3 Common Straw Phonation Mistakes

To supplement the plethora of free straw phonation resources online, here is more to think about.  Aren’t you excited?

Did you know there are mistakes you can make while using a straw for your singing or speaking voice?

If no, then read on dear voice friends . . .

#1 Air and sound leakage

Whether you prefer to use a cup of water with your straw or not, it’s important to keep the lips sealed around the straw while phonating.  This keeps all the sound and airwaves contained in the tube of the straw, which has essentially become an extension of the vocal tract.

Looking to the physics of a moving column of air through a tube, the length (L) of the tube is very important for calculating how that air behaves.  The length used in these calculations assumes a sealed tube with no leaks.  By letting air (and sound) leak out at the level of the lips, you won’t the same effect as keeping your lips sealed.  With leaks the equations are upended, and the system is compromised.

(There are other good reasons for keeping your lips sealed, but that’s another post for another time.)

Think of the ventilation system in your home.  If there are leaks throughout the tubing, not all of the air gets to its final destination.  This is the same for using a straw for singing.  Air leaks are inefficient to the system as a whole.

#2 Vowel shape woes

As you ascend (go up) in pitch, the body tends to constrict or tighten.  This is natural, and something singers work to train out of themselves while singing.

Using the straw doesn’t automatically mean you’ll stop tensing, squeezing, and tightening while singing.  It’s important to play around with the shapes inside your mouth while doing straw exercises, or even lip trills, in order to release the struggle.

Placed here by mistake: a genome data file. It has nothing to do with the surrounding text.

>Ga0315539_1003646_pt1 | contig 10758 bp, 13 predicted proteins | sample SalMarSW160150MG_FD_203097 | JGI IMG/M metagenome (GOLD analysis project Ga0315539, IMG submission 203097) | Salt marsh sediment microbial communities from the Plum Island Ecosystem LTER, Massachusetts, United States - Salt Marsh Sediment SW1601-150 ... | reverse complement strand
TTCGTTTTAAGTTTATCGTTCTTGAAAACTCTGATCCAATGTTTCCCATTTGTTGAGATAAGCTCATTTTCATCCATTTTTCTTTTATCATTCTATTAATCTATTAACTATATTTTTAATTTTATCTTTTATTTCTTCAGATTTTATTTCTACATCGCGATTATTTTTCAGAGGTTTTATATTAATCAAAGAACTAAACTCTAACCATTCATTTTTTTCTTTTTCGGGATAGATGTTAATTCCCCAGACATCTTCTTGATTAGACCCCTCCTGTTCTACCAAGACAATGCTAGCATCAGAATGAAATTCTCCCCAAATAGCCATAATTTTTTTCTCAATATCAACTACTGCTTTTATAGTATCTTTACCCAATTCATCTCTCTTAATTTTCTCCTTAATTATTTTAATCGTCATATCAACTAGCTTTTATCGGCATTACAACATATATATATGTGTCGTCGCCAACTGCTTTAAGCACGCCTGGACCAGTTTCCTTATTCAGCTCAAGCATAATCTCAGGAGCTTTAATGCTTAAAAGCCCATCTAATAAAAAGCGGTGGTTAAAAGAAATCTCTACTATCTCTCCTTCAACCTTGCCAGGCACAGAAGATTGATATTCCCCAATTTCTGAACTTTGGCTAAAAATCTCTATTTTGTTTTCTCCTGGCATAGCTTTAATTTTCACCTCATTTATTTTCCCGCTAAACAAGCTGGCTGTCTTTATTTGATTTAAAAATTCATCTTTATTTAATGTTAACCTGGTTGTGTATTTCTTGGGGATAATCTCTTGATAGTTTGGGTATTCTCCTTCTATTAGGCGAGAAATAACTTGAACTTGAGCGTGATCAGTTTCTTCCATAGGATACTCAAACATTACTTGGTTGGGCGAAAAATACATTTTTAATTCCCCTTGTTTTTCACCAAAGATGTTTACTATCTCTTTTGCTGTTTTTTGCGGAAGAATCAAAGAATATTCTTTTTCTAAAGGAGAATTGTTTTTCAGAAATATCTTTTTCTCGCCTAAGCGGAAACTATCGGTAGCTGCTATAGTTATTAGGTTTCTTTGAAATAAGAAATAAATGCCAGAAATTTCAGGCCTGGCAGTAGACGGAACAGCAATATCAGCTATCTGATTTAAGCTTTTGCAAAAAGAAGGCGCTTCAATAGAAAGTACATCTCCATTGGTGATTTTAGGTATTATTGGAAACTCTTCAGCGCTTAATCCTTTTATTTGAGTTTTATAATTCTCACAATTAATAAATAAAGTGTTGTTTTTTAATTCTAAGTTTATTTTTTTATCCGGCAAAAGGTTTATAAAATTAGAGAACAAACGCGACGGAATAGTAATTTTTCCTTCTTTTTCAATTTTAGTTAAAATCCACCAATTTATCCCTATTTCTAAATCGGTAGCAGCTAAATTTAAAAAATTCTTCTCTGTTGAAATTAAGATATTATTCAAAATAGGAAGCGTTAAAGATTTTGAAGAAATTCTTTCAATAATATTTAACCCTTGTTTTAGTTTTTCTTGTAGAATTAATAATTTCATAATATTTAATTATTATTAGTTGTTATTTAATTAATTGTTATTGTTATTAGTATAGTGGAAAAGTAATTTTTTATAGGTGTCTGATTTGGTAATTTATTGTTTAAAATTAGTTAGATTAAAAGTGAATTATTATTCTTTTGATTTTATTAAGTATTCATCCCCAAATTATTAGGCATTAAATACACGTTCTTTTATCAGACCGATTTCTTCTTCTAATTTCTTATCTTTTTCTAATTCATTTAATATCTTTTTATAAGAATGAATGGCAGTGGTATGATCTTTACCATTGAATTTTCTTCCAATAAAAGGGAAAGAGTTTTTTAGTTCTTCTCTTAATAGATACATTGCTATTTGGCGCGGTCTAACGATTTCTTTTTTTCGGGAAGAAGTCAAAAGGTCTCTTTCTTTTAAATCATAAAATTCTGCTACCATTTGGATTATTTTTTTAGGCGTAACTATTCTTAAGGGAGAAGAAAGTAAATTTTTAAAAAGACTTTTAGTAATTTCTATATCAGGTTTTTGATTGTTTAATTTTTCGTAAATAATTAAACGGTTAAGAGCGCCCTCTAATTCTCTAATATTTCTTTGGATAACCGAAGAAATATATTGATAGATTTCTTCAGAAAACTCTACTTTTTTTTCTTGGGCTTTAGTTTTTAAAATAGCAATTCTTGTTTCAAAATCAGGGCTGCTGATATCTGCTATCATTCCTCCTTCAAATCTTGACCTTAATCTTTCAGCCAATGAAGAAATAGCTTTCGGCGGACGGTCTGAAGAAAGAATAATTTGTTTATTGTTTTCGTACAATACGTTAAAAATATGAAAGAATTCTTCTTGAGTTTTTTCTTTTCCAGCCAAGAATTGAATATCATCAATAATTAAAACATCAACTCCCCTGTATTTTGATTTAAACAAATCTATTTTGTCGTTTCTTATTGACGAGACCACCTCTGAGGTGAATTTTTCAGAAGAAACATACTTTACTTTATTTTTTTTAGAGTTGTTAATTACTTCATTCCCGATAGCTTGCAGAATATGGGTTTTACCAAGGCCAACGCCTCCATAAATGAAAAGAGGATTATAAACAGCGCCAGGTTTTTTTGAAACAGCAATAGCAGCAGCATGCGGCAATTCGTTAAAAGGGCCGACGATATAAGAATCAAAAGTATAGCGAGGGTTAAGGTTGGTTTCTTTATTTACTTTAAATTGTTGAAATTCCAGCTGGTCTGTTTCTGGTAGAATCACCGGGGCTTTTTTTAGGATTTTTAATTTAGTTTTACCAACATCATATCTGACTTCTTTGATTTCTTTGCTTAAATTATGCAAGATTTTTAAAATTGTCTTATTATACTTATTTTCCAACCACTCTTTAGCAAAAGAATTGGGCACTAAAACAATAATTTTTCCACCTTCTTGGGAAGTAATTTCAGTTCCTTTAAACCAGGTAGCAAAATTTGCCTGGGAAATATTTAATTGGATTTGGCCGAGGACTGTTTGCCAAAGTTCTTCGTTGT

Try changing to an “ah” or “oh” vowel inside the mouth while going up to higher notes.  This can tend to make straw phonation feel more “open” or “free” up top.  Once you figure out what feels good, you will never go back.

#3 Airflow. Period.

For singers and speakers that do not know how to regulate or access sufficient/efficient airflow, the straw and water together are an exceptional tool for teaching the body to MOVE AIR.

What do I mean by sufficient/efficient?  The movement of air helps keep the vocal folds in motion because of physics principles.  These are the same principles that keep an airplane in the air and cause flags to flutter in the wind.

Did you know it’s possible to sing while practically holding your breath?

No? Well, neither do most people.  And we singers are holding back air regularly in order to get specialized sounds, or to conserve air for long notes, or because we don’t know any differently.  The voice can make sound on very, very little airflow, but at the expense of the vocal cords.

The straw gives every singer and speaker a chance to see their airflow in real time.  This then helps the vocal folds move with much less mechanical impact to the tissue.

I’d love to hear about your experiences using a straw for your singing or speaking journey.  Please comment below so we can share ideas and support our voice community!

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  1. I’m three weeks into phonating everyday for about 30 minutes a day. This is the most effective evolving process for voice I have ever done. I still do the Blaylock exercises everyday as well. I am creating vowel sounds by articulating the tongue and walls in my mouth and assuming this is correct. Please post the equation for the tube length for the mathematical equation is the skeletal framework that we hang our voice upon.
    Rob Ogilvie

  2. Liz,
    Thank you sooo much for your online tutorial on phonating! I have been in practice ever since (two weeks time) and it really has made a dramatic difference in my voice. My voice has more resonance with ease than it ever has. This new ease of voice takes the worry out and paves the way for greater articulation and makes more accessible the fun of imagination. Bravo Liz, you are doing excellent work.
    Cheers, Rob Ogilvie

      1. Darwin studied a bird called the Finch in the Galapagos. One of the species had a long beak which made the bird capable of piercing the bark of a tree to get the grub worm underneath. The other Finch species had a short beak making it incapable of piercing the bark for the grub underneath. However the short beaked Finch was capable of picking up a stick and using it as a tool to pierce the bark and get its grub.
        When you have the right tools, you can do anything!
        Cheers, Rob Ogilvie

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